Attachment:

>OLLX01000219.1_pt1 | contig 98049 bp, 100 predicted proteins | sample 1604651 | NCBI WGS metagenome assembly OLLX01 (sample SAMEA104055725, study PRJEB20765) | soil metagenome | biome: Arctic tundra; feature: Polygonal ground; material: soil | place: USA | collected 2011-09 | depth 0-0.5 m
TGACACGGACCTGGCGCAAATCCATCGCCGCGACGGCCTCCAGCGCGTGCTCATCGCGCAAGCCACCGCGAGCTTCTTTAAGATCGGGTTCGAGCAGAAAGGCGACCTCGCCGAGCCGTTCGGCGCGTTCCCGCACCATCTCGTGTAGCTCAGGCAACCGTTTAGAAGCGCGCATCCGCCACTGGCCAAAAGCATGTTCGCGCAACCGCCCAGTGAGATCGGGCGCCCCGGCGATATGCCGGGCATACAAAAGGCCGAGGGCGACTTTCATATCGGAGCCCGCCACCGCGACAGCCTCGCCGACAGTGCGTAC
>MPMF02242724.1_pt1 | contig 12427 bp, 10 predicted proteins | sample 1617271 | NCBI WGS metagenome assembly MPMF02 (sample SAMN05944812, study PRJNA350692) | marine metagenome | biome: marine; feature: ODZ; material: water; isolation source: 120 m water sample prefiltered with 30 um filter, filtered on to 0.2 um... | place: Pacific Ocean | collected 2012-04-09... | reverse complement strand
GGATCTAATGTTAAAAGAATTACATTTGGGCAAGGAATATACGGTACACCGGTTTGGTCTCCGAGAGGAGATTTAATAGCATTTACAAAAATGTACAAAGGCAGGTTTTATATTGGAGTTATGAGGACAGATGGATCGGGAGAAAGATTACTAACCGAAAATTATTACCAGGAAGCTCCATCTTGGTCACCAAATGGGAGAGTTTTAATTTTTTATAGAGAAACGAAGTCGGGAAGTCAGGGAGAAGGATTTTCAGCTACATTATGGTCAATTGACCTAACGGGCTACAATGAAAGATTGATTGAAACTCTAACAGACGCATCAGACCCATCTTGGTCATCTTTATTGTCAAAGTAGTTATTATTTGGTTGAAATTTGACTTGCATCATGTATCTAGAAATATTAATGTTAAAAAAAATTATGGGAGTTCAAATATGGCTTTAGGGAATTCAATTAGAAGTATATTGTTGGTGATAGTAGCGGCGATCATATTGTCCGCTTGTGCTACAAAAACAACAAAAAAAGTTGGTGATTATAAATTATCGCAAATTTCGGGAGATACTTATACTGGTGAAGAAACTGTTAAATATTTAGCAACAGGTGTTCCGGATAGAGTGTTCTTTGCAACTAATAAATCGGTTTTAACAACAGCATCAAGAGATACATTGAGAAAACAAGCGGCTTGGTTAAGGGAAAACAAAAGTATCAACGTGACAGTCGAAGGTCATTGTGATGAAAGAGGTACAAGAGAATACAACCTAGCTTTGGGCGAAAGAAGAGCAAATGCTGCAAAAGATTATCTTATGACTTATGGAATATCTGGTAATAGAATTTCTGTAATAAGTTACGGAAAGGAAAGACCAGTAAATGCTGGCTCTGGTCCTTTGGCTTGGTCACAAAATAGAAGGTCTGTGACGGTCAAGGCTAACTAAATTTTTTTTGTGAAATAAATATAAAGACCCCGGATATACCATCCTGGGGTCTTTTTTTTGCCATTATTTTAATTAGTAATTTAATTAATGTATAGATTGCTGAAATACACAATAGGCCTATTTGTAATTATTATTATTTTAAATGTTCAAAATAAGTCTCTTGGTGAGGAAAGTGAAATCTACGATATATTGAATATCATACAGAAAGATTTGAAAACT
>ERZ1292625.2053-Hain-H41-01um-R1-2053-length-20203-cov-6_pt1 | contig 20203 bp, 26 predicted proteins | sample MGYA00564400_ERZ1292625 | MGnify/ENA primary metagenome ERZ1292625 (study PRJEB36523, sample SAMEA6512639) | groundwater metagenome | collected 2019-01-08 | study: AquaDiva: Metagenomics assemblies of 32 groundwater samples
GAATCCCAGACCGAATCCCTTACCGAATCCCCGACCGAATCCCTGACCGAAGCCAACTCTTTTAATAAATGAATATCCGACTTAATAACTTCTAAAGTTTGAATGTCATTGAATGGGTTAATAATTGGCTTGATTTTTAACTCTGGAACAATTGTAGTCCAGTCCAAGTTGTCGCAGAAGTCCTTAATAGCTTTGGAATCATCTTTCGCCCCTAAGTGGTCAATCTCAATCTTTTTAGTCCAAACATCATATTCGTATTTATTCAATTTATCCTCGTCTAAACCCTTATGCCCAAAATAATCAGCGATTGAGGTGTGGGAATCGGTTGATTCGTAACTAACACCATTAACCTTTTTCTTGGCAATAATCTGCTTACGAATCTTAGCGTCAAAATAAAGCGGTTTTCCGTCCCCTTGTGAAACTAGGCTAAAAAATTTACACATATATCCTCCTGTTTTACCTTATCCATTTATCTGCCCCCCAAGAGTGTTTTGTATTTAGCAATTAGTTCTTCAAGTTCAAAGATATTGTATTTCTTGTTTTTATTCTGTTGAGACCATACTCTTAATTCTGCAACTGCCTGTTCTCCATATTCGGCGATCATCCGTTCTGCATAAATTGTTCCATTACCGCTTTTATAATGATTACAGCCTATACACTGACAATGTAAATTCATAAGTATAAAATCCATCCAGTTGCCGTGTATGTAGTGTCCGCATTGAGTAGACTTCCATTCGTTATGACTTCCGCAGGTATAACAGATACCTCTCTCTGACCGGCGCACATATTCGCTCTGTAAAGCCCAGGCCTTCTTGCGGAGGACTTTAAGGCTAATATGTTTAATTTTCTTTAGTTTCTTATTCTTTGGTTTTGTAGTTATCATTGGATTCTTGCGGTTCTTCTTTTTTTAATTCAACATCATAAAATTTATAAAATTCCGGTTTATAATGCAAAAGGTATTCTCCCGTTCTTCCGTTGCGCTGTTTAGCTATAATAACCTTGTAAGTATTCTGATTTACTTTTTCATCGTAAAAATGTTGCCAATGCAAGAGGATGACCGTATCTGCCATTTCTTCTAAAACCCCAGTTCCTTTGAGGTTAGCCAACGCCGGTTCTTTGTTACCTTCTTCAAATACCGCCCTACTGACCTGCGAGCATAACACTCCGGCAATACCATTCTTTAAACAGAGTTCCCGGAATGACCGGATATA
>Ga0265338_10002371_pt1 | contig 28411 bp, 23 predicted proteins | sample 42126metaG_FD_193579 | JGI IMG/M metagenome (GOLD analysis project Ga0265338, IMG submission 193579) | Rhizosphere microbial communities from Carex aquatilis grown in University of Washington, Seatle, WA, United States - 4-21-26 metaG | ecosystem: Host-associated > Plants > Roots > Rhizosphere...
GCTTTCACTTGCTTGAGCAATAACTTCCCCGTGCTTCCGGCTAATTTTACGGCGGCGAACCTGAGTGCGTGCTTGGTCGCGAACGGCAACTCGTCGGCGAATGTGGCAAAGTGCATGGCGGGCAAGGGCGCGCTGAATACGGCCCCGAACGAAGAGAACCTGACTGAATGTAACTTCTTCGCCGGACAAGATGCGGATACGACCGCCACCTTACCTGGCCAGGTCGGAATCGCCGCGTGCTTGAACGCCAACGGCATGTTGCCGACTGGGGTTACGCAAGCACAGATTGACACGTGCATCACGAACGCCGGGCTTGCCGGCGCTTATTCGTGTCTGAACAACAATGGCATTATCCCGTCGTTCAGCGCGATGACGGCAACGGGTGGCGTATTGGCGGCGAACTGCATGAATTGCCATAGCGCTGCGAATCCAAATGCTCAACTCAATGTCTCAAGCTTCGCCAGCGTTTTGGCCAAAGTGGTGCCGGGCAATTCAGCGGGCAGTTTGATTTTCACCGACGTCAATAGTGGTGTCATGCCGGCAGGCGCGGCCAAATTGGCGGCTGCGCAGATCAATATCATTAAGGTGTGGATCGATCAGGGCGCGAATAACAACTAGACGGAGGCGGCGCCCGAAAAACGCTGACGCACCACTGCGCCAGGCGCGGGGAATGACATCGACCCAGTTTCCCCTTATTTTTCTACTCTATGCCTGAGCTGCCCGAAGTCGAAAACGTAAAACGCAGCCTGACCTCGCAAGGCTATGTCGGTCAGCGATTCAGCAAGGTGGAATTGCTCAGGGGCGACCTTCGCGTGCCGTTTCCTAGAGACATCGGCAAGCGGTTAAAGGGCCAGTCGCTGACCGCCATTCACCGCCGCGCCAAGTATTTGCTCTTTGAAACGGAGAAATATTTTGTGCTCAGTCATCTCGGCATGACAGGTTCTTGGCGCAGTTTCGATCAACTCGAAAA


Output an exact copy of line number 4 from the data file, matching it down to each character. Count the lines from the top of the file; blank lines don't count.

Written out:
GGATCTAATGTTAAAAGAATTACATTTGGGCAAGGAATATACGGTACACCGGTTTGGTCTCCGAGAGGAGATTTAATAGCATTTACAAAAATGTACAAAGGCAGGTTTTATATTGGAGTTATGAGGACAGATGGATCGGGAGAAAGATTACTAACCGAAAATTATTACCAGGAAGCTCCATCTTGGTCACCAAATGGGAGAGTTTTAATTTTTTATAGAGAAACGAAGTCGGGAAGTCAGGGAGAAGGATTTTCAGCTACATTATGGTCAATTGACCTAACGGGCTACAATGAAAGATTGATTGAAACTCTAACAGACGCATCAGACCCATCTTGGTCATCTTTATTGTCAAAGTAGTTATTATTTGGTTGAAATTTGACTTGCATCATGTATCTAGAAATATTAATGTTAAAAAAAATTATGGGAGTTCAAATATGGCTTTAGGGAATTCAATTAGAAGTATATTGTTGGTGATAGTAGCGGCGATCATATTGTCCGCTTGTGCTACAAAAACAACAAAAAAAGTTGGTGATTATAAATTATCGCAAATTTCGGGAGATACTTATACTGGTGAAGAAACTGTTAAATATTTAGCAACAGGTGTTCCGGATAGAGTGTTCTTTGCAACTAATAAATCGGTTTTAACAACAGCATCAAGAGATACATTGAGAAAACAAGCGGCTTGGTTAAGGGAAAACAAAAGTATCAACGTGACAGTCGAAGGTCATTGTGATGAAAGAGGTACAAGAGAATACAACCTAGCTTTGGGCGAAAGAAGAGCAAATGCTGCAAAAGATTATCTTATGACTTATGGAATATCTGGTAATAGAATTTCTGTAATAAGTTACGGAAAGGAAAGACCAGTAAATGCTGGCTCTGGTCCTTTGGCTTGGTCACAAAATAGAAGGTCTGTGACGGTCAAGGCTAACTAAATTTTTTTTGTGAAATAAATATAAAGACCCCGGATATACCATCCTGGGGTCTTTTTTTTGCCATTATTTTAATTAGTAATTTAATTAATGTATAGATTGCTGAAATACACAATAGGCCTATTTGTAATTATTATTATTTTAAATGTTCAAAATAAGTCTCTTGGTGAGGAAAGTGAAATCTACGATATATTGAATATCATACAGAAAGATTTGAAAACT